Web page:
The Kawasaki Ki-100 was a one of the best Imperial Japanese WW2 fighter aircraft. It was a powered with Mitsubishi Ha 112-II radial engine (1,120 kW (1,500 hp) at take off).
The Kawasaki Ki-61-II with the company’s Ha-140 engine was seen as an interim high-altitude interceptor to tackle the USAF’s Boeing B-29s at their cruising altitude of some 9144m (30,000ft). However, development of the Ha-140 as a reliable powerplant was terminated finally when the Akashi factory where the engine was built was destroyed during an air raid. With the requirement becoming daily more urgent, Kawasaki was instructed to convert the 275 Ki-61-II airframes gathering dust in the Kagamigahara factory with alternative powerplant.
No other similar engine was available and adaptation of the slender fuselage of the Ki-61 to allow installation of a large-diameter radial engine at first appeared impractical. However, Kawasaki’s design team converted three airframes to serve as prototypes, installing a Mitsubishi Ha-112-11 engine which had the same power output as the unreliable Ha-140. When the first of these was flown, on 1 February 1945, Kawasaki discovered that it had a firstclass fighter, one that some commentators have described as Japan’s premier fighter aircraft of the Pacific war.
By the end of May 1945 all of the remaining 272 Ki-61 airframes had been converted to the new configuration, entering service as the Army Type 5 Fighter Model 1A, which was identified by the company as the Kawasaki Ki-100-Ia.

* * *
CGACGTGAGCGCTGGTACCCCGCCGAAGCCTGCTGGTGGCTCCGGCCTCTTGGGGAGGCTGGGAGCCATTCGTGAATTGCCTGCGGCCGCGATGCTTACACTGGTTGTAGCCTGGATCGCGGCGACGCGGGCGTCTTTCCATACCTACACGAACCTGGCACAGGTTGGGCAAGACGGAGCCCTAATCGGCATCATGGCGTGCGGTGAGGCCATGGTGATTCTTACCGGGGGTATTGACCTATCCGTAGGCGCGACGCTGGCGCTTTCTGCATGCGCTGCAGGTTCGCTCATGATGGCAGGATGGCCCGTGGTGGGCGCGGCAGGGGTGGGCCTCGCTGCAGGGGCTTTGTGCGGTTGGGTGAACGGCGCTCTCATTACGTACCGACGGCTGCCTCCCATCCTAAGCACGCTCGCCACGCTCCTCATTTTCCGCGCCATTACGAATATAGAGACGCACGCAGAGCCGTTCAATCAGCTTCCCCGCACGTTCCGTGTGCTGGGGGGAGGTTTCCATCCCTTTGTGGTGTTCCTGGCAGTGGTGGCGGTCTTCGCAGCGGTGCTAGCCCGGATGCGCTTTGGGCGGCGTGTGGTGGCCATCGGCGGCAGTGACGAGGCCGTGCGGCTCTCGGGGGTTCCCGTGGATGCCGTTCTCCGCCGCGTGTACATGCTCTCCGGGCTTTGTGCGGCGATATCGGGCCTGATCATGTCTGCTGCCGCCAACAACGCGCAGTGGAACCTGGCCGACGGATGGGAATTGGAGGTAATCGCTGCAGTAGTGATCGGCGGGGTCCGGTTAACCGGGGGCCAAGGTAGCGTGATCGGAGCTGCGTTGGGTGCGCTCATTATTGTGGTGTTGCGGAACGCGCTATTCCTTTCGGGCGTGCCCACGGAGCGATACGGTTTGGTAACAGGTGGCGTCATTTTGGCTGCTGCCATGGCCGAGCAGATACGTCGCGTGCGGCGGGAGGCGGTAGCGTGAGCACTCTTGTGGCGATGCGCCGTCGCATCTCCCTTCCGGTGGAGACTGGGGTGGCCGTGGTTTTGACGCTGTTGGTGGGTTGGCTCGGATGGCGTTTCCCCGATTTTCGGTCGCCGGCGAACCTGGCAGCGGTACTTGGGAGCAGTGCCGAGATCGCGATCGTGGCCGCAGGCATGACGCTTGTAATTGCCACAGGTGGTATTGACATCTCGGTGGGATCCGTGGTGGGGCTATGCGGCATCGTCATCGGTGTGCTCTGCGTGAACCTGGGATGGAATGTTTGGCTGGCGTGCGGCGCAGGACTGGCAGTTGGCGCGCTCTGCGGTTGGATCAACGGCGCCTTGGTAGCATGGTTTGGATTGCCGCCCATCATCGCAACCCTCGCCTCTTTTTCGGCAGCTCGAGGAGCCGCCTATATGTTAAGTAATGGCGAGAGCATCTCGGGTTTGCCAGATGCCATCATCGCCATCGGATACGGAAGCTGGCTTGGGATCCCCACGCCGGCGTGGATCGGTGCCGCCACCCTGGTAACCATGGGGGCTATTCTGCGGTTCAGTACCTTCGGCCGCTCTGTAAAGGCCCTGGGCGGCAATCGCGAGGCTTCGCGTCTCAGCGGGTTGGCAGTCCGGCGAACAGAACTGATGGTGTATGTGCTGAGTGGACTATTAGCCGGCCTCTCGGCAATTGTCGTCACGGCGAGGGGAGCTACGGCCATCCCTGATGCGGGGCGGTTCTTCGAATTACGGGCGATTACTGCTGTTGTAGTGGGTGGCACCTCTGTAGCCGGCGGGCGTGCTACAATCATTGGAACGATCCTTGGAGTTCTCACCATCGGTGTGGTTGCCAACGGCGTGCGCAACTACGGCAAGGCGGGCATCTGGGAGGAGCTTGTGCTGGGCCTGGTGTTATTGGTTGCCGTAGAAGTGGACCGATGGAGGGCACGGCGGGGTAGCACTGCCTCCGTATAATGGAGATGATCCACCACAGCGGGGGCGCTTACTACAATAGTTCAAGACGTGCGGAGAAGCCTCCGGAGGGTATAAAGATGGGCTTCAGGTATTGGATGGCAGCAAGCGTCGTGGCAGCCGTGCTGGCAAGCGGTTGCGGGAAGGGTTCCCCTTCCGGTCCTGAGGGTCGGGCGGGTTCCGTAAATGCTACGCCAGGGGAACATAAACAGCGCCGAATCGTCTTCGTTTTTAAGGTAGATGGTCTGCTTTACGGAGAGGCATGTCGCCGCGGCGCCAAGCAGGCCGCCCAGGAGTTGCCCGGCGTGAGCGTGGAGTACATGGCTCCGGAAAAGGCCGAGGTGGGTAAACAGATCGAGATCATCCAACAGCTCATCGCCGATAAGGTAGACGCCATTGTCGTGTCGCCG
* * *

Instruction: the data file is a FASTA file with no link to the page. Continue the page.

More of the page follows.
With the Ki-100 proving such a success, it was decided to initiate production of this aircraft, the resulting Ki-100lb differing only by having the cutdown rear fuselage and all-round-view canopy that had been designed for the proposed Ki-61-III. A total of 99 of this version was built before production was brought to an end by the growing weight of USAAF air attacks, A more effective version had been planned, to be powered by the Mitsubishi Ha-112- Ilru engine which incorporated a turbocharger to improve high-altitude performance, but only three of these Ki-100-11 prototypes had been built and flown by the end of the war.
The Kawasaki Ki-100 made its combat debut on the night of 9 March 1945, and suffered its first loss on 7 April 1945, when a Ki-100 flown by Master Sergeant Yasuo Hiema of the 18th Sentai was shot down by a B-29.
During March and April 1945 experienced instructors from the Akeno Army Flying School flew the Ki-100 in extensive tests against the Ki-84, which was considered to be the best of the JAAF fighters then in operational service. Their conclusions were that, given pilots of equal experience, the Ki-100 would always win in combat. An overall assessment of the effectiveness of the Ki-100 rated it highly in agility and a well-handled Ki-100 was able to out-manoeuvre any American fighter including the formidable P-51D Mustangs and the P-47N Thunderbolts which were escorting the B-29 raids over Japan by that time, and was comparable in speed especially at medium altitudes.